Letters to the Editor April 24, 2019

On March 31 the Sonoma County Coast MAC (Municipal Advisory Council) met with approximately 80 people from Bodega Bay, Jenner, Occidental and Timber Cove at the Bodega Bay Grange. The meeting was to inform residents about the coastal marathon to be held Sept. 29. Originally, Highway 1 was to be closed from Fort Ross to Bodega Bay.

Because of public outcry, it was decided that the race would be a half marathon which would close one lane of Highway One and begin at Jenner and end in Bodega Bay. At the meeting many people spoke vociferously against the race. Concerns raised included environmental impacts, traffic, business shutdowns and a possibly slower emergency response times. Residents asked the race officials why the community wasn’t contacted first about this planned event. Efren Carrillo, the former 5th district supervisor, and Tina Wallis, the attorney for this event, were supposed to attend this meeting but failed to show up.

For now the race is canceled due to lack of necessary permits. However, if this race is permitted next year, a precedent would be set for years to come.



World Vision staff say about 14 million children in Ethiopia, Kenya, South Sudan, and Somalia are struggling to get enough to eat. Meanwhile,
$1 billion pours in from around the world to fix a church in France.


How’s That Working Out?

Since the ’80s, politicians have told us that a “pure capitalism” economy will solve every problem we have economically. An unregulated free market became more important than democracy to many politicians. Bill McKibben, former New York Times science writer and founder of the climate change organization 350.org, recently said that it “was unfortunate that political point of view developed” just when we needed a response to climate change.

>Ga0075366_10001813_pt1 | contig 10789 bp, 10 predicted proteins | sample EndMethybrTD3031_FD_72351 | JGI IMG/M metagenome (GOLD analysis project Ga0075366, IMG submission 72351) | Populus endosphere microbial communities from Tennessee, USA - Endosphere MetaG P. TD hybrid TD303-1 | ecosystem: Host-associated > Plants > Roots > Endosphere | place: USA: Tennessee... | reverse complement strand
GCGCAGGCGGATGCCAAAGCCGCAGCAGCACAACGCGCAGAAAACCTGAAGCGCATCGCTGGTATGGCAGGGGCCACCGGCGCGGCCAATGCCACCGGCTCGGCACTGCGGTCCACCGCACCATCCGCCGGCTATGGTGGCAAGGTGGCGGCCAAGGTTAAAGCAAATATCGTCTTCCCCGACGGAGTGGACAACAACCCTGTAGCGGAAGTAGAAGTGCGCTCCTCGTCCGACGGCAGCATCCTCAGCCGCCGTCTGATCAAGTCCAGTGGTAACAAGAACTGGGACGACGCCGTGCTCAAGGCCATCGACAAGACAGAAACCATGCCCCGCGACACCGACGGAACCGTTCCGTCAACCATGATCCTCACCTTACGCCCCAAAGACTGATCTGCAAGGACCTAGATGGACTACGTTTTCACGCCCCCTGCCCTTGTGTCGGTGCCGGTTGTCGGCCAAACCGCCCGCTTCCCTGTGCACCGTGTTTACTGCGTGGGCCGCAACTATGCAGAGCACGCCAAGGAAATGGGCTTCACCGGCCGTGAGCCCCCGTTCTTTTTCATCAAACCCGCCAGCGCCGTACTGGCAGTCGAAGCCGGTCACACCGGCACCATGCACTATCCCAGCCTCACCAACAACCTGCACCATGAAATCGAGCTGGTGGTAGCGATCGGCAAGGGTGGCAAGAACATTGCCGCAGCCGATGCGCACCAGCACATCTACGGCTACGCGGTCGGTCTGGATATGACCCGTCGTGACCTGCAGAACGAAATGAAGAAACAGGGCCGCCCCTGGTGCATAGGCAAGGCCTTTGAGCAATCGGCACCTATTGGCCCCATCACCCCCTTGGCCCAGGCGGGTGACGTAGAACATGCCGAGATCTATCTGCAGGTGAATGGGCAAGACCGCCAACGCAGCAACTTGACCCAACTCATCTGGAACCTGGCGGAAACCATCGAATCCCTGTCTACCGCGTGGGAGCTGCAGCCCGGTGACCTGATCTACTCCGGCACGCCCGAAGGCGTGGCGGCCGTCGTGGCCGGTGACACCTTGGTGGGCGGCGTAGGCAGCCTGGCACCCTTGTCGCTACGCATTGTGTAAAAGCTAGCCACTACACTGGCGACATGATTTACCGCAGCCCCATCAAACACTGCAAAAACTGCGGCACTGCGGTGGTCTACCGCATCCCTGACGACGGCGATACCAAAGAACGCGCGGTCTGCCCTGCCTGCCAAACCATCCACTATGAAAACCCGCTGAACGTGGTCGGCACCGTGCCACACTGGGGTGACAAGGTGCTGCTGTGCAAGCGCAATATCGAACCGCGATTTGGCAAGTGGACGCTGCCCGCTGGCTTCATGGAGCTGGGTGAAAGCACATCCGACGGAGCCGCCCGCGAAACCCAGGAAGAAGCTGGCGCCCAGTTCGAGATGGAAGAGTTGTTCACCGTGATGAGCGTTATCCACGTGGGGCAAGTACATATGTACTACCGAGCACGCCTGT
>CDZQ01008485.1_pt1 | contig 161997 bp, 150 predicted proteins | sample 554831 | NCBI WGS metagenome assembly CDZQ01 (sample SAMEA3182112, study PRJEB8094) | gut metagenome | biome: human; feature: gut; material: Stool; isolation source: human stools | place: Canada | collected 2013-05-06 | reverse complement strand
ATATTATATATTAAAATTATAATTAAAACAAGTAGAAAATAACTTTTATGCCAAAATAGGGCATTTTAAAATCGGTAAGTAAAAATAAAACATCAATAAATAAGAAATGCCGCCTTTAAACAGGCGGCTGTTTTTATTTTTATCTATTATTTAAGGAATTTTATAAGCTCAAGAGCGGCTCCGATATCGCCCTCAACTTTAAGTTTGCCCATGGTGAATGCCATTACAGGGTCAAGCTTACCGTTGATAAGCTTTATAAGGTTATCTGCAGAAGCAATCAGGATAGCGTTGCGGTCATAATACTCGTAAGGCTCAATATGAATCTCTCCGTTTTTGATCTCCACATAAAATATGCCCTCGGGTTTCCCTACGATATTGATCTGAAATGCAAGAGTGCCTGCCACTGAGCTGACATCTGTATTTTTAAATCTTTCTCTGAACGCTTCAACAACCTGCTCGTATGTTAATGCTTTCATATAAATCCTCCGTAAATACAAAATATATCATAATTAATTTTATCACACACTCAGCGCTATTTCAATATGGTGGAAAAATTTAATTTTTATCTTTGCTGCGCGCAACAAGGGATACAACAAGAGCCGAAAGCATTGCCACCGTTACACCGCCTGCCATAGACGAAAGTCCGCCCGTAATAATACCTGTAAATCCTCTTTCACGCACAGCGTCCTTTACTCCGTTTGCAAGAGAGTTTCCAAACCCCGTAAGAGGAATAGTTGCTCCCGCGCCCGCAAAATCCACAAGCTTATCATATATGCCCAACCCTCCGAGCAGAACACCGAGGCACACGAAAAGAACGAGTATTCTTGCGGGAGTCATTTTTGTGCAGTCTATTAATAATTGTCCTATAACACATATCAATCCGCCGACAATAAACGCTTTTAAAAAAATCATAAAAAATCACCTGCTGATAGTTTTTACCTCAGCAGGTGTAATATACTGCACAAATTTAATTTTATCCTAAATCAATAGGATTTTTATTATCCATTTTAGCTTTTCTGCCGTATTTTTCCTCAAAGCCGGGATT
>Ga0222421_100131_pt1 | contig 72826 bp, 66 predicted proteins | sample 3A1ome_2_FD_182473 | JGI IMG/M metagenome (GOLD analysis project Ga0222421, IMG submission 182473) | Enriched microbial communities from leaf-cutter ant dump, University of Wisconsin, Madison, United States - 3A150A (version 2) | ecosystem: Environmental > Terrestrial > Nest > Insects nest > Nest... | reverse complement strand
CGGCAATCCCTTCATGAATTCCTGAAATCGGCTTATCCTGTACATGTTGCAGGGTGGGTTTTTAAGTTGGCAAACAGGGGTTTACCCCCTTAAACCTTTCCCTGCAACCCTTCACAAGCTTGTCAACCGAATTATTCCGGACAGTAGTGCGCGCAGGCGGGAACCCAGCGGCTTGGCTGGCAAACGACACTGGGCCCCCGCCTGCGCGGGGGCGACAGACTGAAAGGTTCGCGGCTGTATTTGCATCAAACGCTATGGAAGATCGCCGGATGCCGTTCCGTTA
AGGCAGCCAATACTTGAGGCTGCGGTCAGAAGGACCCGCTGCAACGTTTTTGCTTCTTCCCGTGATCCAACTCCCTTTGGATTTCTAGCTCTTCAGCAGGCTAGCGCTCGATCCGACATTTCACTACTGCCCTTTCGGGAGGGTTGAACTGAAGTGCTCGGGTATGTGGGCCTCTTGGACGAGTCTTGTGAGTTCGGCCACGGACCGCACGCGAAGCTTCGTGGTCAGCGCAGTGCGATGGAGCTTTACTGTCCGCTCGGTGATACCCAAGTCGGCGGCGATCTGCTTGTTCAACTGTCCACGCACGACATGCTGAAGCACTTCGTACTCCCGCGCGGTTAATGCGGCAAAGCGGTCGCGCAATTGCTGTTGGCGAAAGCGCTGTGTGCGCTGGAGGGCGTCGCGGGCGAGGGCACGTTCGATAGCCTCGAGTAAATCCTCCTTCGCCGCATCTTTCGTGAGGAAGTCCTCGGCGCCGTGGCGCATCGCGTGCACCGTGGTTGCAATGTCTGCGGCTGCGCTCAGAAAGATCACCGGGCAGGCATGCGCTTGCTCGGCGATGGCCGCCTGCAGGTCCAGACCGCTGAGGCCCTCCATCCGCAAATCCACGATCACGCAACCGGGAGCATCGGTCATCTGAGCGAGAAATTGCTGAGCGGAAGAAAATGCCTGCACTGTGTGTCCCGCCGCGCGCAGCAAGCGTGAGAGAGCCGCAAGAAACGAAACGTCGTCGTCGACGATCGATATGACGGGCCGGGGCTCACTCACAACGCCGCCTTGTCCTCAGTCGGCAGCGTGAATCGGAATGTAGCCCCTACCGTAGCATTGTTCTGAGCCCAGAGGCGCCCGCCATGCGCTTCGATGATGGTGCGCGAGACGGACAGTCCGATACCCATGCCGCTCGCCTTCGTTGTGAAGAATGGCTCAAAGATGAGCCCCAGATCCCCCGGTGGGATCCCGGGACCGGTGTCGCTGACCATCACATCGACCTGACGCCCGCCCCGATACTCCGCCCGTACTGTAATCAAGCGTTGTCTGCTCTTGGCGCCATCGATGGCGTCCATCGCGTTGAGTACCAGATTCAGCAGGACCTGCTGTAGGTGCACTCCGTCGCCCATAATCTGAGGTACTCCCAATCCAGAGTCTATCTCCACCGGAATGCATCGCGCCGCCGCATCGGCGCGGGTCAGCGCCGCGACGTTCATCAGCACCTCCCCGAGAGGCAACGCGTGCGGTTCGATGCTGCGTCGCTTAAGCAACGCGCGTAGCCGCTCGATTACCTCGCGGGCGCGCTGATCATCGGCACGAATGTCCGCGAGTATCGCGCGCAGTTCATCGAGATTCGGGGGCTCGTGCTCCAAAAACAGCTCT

Unfortunate or deliberate, how is that working out for us? Fossil fuel companies are the obvious companies that—had they been mildly regulated or taxed for their carbon footprint—we would be far better off today. This is really true of most, if not all big businesses. The more we consume what they produce, the more carbon is released into the atmosphere. Our worldwide ecosystem is breaking down, and now we are faced with needing to take drastic measures to prevent going over 2 degrees Celsius. So far the interpretation that “a completely free market solves everything” is still our religious type of belief and appears to be elevated even above the ideal of democracy.

Monday was Earth Day, and this year’s theme was extinction. Species are going extinct at a rapid rate—plants, animals, birds, insects, coral reefs, ocean life.

How’s that theory of unregulated growth of production resulting in more and more consumption working out for us?

Boulder Creek

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